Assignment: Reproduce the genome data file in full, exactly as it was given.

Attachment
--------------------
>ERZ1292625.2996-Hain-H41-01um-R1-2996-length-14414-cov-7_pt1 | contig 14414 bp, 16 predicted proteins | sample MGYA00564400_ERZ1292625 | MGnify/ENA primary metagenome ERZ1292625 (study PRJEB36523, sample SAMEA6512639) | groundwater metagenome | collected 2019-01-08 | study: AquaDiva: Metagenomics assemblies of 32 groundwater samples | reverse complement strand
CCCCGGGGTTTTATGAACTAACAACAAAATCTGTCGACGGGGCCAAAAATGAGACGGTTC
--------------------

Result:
>ERZ1292625.2996-Hain-H41-01um-R1-2996-length-14414-cov-7_pt1 | contig 14414 bp, 16 predicted proteins | sample MGYA00564400_ERZ1292625 | MGnify/ENA primary metagenome ERZ1292625 (study PRJEB36523, sample SAMEA6512639) | groundwater metagenome | collected 2019-01-08 | study: AquaDiva: Metagenomics assemblies of 32 groundwater samples | reverse complement strand
CCCCGGGGTTTTATGAACTAACAACAAAATCTGTCGACGGGGCCAAAAATGAGACGGTTC